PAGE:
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Union Township looking at options to Hebron Fire

HEBRON – Union Township Trustees are hopeful they can still reach an agreement with the Hebron Village Council and the Hebron Fire Department, but they are preparing for “Plan B” in case their problems can’t be resolved. The alternative plan is to meet with the mayors of Heath and Buckeye Lake, and possibly contract for services with one of their departments instead of Hebron.

The trustees remain at odds with Hebron over the use and accountability of funds generated by EMS billing. Trustees say they are paying roughly 60 percent of the department’s operating costs in return for the department providing fire/EMS services to most of the township. Union Township contracts with Granville Township Fire Department to service the portion of the township north of the CSX railway. Consequently, trustees believe they should decide how 60 percent of the EMS billing revenue is used within the fire department.

Union Township already owns a significant portion of Hebron’s fire equipment and EMS billing revenue, say the trustees, would offset much of the township’s operational costs and save township taxpayers’ money. However, the trustees believe Hebron is unwilling to give up its control over how the department uses the money. EMS billing has generated nearly $200,000 since July 2007, when billing began.

Monday night, Trustee President John Slater said the trustees met with Hebron officials Saturday to discuss the issue. Recently, Hebron council members agreed to a two-month fire contract extension to provide time to resolve the issue before trustees sign a 2009 contract with Hebron. Slater said he believes now is the time to discuss “other concepts” and he believes members of the Hebron council think the trustees’ request is unfair.

Trustee Jack Justice said he doesn’t want to break ties with the Hebron Fire Department, but the situation may have “digressed to the point where it’s not repairable,” he said. “Our request is 100 percent fair.” He said the trustees should schedule talks with Buckeye Lake Mayor Frank Foster and Heath Mayor Richard J. Waugh as back-ups. Justice said Buckeye Lake in particular is within Union Township and strategically located.

Slater said the trustees should at least open discussions. “It’s not unrealistic to think we may need a new home,” he said. Slater added that Hebron officials commented that losing Union Township wouldn’t significantly affect Hebron Fire Department operations.

“Hopefully we can get things worked out,” said Justice. He said the trustees demonstrated Saturday that they intend to stay with Hebron, but “you get tired of being looked at as a cash register.”

Slater said Hebron and trustees are “pretty far apart” at this point, but added he wants to be sure no more hard feeling are created between the village and the township.

Justice suggested asking Foster and Waugh to create contract proposals, but also said Hebron fire does an outstanding job. “We’re caught in the middle,” he said.

Slater was clear the township would never directly receive the money, which stays within the Hebron department; trustees only want more say in how it’s used. Justice said if the Hebron government doesn’t budge on this issue, “that’s the end.” He commented that under a previous council administration, the township and village were “one big, happy family” and the trustees never had problems with the fire department. “It was fine relationship,” he said. “Now it’s a fight.”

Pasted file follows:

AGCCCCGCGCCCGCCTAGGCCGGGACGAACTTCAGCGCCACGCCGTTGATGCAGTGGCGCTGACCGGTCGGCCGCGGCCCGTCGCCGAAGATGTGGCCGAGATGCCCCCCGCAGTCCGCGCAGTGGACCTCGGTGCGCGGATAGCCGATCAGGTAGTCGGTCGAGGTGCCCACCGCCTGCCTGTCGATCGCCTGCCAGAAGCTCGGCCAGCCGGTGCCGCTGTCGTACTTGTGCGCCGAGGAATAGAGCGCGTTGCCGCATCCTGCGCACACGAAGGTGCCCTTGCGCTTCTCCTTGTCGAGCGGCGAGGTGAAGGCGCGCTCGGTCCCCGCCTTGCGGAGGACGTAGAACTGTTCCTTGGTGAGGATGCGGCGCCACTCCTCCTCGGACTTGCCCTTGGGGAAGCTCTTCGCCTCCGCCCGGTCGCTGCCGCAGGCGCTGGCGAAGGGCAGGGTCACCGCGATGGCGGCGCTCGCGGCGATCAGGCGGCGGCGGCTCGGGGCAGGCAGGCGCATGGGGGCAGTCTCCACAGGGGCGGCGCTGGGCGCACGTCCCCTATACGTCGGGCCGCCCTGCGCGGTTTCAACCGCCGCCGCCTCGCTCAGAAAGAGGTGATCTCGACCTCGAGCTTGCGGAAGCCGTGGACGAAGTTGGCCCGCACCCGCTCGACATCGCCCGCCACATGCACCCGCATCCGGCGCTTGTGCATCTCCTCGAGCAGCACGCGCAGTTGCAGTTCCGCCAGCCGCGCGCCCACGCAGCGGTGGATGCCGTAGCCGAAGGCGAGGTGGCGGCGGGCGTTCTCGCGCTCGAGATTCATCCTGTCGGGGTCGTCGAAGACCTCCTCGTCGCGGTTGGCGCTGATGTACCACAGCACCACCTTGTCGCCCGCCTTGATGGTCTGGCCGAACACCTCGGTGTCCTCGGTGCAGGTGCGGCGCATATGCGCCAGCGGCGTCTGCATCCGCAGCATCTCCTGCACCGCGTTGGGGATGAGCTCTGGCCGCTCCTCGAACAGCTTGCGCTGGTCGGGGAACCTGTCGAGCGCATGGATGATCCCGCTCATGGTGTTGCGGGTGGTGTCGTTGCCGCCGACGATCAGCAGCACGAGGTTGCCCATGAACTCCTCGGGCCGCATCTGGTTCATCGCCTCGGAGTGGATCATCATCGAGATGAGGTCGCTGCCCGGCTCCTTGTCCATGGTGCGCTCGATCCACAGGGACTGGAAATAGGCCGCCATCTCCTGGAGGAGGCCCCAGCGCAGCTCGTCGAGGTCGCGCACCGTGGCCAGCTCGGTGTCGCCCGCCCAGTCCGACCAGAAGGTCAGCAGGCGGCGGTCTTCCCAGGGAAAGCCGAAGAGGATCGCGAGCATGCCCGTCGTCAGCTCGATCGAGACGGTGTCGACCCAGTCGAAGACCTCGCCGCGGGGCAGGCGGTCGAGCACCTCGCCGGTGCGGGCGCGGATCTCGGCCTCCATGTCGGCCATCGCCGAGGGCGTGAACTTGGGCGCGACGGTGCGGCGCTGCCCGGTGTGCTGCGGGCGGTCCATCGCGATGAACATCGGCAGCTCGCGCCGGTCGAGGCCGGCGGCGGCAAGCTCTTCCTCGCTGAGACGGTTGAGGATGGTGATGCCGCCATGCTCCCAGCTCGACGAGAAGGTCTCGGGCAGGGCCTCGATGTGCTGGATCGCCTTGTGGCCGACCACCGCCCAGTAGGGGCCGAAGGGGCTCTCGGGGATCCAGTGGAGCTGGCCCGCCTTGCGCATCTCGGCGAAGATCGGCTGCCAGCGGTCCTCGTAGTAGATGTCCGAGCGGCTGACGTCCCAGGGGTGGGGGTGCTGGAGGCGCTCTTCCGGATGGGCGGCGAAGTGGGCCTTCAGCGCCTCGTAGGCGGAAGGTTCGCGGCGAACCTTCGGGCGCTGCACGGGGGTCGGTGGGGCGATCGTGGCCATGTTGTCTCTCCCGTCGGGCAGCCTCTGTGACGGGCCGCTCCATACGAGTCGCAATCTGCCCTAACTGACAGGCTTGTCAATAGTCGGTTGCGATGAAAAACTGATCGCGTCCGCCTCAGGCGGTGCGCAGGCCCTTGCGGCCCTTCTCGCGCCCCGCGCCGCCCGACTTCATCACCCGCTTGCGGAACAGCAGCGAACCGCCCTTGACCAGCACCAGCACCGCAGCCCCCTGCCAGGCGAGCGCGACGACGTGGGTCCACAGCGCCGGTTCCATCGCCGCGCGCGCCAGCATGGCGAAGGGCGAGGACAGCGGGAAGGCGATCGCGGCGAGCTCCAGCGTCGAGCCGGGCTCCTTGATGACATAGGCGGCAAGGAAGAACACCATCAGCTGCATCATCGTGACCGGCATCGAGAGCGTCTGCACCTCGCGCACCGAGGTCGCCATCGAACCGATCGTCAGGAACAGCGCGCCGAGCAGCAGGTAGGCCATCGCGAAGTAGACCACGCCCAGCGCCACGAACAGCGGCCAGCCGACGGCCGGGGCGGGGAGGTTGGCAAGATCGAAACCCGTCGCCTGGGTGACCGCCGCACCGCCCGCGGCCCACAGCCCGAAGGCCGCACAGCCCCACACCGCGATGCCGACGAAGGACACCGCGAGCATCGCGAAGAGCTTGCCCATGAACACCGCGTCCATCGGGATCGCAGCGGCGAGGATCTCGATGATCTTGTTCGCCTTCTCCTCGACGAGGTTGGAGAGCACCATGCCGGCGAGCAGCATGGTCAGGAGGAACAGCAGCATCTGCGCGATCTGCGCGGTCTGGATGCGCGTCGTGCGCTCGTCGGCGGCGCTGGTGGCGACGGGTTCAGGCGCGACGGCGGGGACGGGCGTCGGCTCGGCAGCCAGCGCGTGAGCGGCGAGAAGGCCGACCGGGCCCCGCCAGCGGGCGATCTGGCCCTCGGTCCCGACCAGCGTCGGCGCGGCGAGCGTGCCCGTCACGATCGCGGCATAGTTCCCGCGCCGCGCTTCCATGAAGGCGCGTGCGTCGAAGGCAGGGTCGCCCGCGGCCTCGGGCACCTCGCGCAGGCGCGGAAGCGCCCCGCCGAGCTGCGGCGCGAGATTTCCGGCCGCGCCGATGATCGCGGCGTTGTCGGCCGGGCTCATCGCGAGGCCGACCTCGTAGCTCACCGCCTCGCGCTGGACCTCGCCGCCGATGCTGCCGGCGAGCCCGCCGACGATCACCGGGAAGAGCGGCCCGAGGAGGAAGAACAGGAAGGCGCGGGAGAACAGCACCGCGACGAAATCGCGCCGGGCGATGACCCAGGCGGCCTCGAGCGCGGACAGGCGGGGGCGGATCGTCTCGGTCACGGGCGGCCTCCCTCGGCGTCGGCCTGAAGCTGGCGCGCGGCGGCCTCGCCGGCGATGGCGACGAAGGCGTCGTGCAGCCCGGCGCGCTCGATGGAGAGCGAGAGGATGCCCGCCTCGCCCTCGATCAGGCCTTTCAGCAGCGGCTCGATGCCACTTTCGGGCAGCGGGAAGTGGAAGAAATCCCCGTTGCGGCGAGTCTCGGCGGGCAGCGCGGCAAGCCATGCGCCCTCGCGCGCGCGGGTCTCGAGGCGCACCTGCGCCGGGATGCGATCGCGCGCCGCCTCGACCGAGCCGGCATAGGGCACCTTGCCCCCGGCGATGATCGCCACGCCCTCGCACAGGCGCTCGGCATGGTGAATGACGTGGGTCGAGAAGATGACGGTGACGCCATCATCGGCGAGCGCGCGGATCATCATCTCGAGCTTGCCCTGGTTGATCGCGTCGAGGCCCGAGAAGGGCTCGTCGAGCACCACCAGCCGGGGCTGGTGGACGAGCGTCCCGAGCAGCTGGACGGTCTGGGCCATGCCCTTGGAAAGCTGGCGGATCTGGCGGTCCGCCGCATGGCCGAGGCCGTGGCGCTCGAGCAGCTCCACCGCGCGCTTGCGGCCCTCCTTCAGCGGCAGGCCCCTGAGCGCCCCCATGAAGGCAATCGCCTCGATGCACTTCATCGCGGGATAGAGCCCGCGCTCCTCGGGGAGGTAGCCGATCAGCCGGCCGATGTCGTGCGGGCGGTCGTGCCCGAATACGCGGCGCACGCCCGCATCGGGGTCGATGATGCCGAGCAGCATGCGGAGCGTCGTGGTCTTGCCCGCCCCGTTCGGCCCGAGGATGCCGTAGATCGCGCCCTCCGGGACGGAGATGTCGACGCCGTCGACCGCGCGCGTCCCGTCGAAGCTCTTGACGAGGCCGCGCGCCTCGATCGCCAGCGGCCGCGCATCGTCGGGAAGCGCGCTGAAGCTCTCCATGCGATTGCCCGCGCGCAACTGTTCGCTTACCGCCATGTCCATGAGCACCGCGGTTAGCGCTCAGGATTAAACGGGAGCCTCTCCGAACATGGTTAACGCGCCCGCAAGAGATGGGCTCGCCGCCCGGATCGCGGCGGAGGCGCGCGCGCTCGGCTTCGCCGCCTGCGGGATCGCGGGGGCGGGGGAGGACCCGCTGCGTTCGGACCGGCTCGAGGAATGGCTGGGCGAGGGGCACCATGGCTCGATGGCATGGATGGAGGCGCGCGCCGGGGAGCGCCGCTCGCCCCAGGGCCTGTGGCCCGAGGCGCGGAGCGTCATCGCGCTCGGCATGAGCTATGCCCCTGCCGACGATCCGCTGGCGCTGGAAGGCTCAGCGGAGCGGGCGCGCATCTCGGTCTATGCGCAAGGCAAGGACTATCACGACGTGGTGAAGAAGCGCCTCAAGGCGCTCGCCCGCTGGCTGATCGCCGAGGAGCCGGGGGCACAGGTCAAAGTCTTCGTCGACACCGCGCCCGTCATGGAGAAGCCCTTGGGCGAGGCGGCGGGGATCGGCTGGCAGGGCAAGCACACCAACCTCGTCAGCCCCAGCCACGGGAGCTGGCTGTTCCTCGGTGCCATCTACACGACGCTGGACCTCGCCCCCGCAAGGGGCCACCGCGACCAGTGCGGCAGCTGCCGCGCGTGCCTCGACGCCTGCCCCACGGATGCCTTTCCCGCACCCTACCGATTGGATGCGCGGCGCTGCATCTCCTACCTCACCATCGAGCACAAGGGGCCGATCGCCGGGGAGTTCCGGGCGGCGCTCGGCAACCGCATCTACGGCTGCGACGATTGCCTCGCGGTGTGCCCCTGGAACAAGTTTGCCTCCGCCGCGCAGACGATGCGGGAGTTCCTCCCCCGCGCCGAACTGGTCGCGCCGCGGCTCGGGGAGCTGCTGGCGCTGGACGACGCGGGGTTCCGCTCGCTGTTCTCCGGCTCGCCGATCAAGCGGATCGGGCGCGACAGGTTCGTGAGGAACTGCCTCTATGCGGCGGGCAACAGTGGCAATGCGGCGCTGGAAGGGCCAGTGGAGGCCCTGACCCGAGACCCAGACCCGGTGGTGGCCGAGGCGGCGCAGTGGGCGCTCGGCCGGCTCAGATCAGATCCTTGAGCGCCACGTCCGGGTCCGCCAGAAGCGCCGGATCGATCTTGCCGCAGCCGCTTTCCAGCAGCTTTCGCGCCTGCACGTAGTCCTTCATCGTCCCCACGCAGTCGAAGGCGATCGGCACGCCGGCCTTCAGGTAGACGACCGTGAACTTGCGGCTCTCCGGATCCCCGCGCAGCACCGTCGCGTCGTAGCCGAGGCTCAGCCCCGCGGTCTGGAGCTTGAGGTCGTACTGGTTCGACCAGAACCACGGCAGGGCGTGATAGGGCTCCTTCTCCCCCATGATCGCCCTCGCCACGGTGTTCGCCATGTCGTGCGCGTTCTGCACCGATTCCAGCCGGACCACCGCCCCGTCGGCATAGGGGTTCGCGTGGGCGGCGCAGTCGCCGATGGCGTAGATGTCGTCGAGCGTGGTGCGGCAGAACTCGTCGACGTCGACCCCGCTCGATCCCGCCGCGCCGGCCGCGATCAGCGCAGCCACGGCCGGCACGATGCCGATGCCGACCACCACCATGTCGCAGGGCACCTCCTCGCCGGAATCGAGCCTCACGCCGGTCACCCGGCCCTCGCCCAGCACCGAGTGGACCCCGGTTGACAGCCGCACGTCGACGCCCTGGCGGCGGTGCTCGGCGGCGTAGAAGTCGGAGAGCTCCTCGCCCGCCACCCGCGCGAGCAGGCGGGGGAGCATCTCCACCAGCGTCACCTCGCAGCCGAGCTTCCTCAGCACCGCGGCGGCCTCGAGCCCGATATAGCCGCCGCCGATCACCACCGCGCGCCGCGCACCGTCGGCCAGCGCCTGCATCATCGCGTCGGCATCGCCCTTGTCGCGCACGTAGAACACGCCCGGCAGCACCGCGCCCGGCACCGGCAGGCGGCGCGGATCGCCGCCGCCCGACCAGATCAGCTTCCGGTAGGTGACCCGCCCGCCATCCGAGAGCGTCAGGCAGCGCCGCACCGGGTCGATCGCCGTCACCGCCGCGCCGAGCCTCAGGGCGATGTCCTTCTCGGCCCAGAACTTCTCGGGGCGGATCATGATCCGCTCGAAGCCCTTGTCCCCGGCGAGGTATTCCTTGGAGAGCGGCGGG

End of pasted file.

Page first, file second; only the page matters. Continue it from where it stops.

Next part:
Waugh is on vacation, but Heath Fire Chief Mark Huggins said Tuesday that the City of Heath would “hear what (the trustees) have to say,” although he wasn’t aware of the trustees’ desire to contract outside of Hebron. He said he wants to be careful not to “step on anyone’s toes” or offend anyone in Hebron.

“Talk is inexpensive,” said Heath Auditor Keith Alexander. Although Waugh is away, Alexander said he could safely say the mayor is always willing to talk to anyone and would be willing to discuss the situation with the trustees.

“I am always open to discussing any scenario with any entity,” said Foster. He said supporting such a move must be in the best interest of the Village of Buckeye Lake. “We are not pursuing such a move with any entity but would always be open to discussing how we could provide a service that would benefit all involved,” said Foster. He said he supports sharing services and assets to the mutual benefit of all involved, especially in this economy.

Foster said village council members would make the decision based upon input from as many sources as possible, especially the Buckeye Lake Fire Department chief and staff.

Hebron Mayor Clifford Mason said Wednesday that, in his opinion, the village and township have not reached a stalemate or impasse and negotiations should continue. He said they had one meeting that lasted a couple of hours and although not all issues were resolved, he’s certainly open to scheduling more meetings.

Mason said he also offered to invite an impartial mediator to meetings if everyone believes it would help. At any rate, Mason said village council is willing to continue working with the trustees until the issue is resolved. “The ball’s back in their court,” he said. Mason added he invited trustees to the combined council committees meeting at 6 p.m. on Monday, January 26, at the Hebron Municipal Complex.

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